Above all else, collaboration tools keep you connected. If you’re chugging away on your tasks at home and having minimal contact with your colleagues, you’re bound to feel lonelier and more disoriented. Take advantage of these tools, many of which are free, to keep in touch and keep yourself motivated.

Step 2: Address the Loneliness

Here’s the secret: While productivity gurus rightfully champion periods of deep focus as the key to getting things done in less time, the truth is that we draw a lot of energy from those around us. That’s why many of us struggle to stay motivated when we’re forced to work from home. The silence of an empty room can be more distracting than a busy office full of energetic people.

To help address this problem, it’s time to break a cardinal rule for avoiding loneliness and procrastination. Get on social media — yes, really. Not only do you need to connect with others to deal with isolation, but also this is an opportune time to connect with colleagues, customers, and followers. You might even find that you’re able to grow your company’s reputation or garner new business.

It’s true that casual scrolling of social media can contribute to loneliness, as well as procrastination. However, it can also boost your feeling of connection to others, and it’s a great way to break out of your established social circle. That’s why it’s important to start using your social media strategically. Establish goals for your use and look for ways to boost your business or brand through each platform. Then, devote time each day to spend on social media, or use it as a break in-between your deep focus blocks (more on that in a moment).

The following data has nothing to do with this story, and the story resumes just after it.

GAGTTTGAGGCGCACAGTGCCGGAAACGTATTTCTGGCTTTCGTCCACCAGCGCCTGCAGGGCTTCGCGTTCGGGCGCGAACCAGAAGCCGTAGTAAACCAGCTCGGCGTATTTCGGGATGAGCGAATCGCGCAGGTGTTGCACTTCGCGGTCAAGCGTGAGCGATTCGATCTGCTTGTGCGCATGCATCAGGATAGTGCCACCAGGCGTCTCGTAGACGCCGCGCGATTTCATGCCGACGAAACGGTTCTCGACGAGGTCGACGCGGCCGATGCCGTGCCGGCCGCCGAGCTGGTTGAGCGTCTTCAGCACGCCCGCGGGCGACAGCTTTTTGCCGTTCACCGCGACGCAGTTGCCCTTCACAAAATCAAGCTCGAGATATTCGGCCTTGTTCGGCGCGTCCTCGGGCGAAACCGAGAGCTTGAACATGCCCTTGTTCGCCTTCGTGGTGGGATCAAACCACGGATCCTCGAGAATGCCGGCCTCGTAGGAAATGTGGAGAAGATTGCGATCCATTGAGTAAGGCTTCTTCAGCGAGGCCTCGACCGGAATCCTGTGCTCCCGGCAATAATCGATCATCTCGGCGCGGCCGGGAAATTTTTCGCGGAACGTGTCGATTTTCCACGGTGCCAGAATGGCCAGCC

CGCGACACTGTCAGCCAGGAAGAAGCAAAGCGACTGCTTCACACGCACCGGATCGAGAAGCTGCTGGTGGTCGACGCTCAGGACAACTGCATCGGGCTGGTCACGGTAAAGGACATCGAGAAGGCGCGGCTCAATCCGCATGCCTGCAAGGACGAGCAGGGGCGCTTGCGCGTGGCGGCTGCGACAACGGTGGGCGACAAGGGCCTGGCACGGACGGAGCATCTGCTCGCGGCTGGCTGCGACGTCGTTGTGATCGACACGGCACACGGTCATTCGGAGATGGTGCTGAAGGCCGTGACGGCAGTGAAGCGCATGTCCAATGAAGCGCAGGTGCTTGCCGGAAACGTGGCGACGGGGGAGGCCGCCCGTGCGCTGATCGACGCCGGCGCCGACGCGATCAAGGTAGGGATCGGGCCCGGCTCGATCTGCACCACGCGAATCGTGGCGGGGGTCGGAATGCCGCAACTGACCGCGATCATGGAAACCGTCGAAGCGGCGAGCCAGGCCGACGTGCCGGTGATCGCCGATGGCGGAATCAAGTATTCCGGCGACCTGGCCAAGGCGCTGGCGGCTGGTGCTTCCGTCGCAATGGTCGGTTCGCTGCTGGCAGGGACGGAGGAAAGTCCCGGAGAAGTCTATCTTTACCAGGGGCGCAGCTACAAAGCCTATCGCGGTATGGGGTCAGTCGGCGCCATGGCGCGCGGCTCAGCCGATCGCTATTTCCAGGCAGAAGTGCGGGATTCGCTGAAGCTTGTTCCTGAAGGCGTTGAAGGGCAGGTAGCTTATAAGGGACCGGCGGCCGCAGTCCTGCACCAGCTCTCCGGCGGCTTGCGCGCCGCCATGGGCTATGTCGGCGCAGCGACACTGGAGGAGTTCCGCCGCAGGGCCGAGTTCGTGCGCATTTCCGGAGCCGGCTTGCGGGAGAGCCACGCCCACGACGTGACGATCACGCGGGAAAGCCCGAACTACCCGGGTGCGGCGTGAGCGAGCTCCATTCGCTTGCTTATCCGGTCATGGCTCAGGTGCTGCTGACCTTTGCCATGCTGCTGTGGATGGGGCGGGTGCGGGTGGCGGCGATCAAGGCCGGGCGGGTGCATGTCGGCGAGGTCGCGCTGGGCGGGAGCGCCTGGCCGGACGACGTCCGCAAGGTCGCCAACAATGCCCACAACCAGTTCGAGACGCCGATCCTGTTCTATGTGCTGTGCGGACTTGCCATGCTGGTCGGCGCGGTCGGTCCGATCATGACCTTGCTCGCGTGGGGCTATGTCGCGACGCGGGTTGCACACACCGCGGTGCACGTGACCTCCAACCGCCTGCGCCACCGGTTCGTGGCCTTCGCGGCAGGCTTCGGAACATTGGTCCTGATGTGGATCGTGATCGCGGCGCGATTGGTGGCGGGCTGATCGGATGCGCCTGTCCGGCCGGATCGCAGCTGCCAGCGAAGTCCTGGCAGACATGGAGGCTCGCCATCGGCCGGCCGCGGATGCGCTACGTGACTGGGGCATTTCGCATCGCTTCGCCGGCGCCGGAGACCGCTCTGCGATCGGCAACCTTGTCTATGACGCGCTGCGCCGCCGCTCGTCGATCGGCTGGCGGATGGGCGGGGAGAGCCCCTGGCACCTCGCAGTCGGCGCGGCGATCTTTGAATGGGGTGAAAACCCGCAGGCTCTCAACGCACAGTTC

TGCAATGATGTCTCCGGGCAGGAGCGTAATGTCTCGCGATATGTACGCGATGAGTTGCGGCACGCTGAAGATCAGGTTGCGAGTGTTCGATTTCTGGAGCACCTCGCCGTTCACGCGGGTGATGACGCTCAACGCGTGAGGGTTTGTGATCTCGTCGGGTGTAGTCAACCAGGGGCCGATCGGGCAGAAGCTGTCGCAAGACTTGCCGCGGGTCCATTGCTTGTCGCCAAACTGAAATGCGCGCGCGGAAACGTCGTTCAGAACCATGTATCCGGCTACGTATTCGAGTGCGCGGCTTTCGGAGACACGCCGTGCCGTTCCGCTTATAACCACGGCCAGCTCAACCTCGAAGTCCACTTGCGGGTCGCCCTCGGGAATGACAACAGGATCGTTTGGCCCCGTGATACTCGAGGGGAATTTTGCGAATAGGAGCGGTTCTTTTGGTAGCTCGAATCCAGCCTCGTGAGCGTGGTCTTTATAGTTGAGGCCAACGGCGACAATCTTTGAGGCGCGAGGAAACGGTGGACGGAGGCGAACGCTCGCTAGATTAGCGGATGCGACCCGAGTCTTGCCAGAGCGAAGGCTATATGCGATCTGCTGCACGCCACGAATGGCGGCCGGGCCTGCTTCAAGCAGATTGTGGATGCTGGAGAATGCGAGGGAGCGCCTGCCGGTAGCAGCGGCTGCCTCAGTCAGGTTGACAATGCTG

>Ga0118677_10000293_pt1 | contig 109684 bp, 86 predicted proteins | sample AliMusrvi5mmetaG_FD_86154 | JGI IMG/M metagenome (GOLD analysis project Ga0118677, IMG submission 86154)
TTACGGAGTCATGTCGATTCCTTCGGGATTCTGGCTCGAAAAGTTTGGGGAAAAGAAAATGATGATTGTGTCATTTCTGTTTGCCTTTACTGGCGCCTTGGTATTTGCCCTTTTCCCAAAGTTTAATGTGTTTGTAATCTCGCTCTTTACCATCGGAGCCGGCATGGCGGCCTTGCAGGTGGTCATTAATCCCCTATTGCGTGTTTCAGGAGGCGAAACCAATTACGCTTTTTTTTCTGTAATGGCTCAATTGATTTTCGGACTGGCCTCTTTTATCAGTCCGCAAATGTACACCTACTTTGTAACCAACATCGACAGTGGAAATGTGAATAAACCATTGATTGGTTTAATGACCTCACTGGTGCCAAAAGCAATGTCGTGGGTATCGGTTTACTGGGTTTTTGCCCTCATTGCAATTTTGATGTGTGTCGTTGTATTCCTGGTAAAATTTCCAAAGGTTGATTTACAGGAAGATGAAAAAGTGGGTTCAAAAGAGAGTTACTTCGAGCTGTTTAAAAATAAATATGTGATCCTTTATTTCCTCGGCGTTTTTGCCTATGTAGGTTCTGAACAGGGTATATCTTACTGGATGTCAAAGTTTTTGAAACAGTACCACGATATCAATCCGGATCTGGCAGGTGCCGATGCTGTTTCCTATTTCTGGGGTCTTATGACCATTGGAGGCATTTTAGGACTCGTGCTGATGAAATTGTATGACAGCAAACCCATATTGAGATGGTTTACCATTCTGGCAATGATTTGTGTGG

Step 3. Grow Your Skills

Take some time for personal development. You’ve probably noticed that you have more time in the day. Use it for “upskilling” and take that online coding class or marketing course you’ve always wanted to try. You can also pick up a new creative hobby such as painting or knitting. Often, you’ll discover that you feel more creative and innovative in your daily work.

Alternately, take this newfound time to recover. Many of us work too hard. If you’ve noticed that you’ve been fatigued, struggling to remember things, or not as productive as usual, you’re likely burned out. Incorporate rest time for low-key activities such as reading, yoga, or meditation.

Step 4. Set Boundaries and Guidelines

In a regular work environment, most of us rely upon our daily deadlines or assignments. When we transition to remote work, suddenly our day seems expansive and endless. This can lead to overworking, which can present challenges for your HR department as well as your productivity and mental health.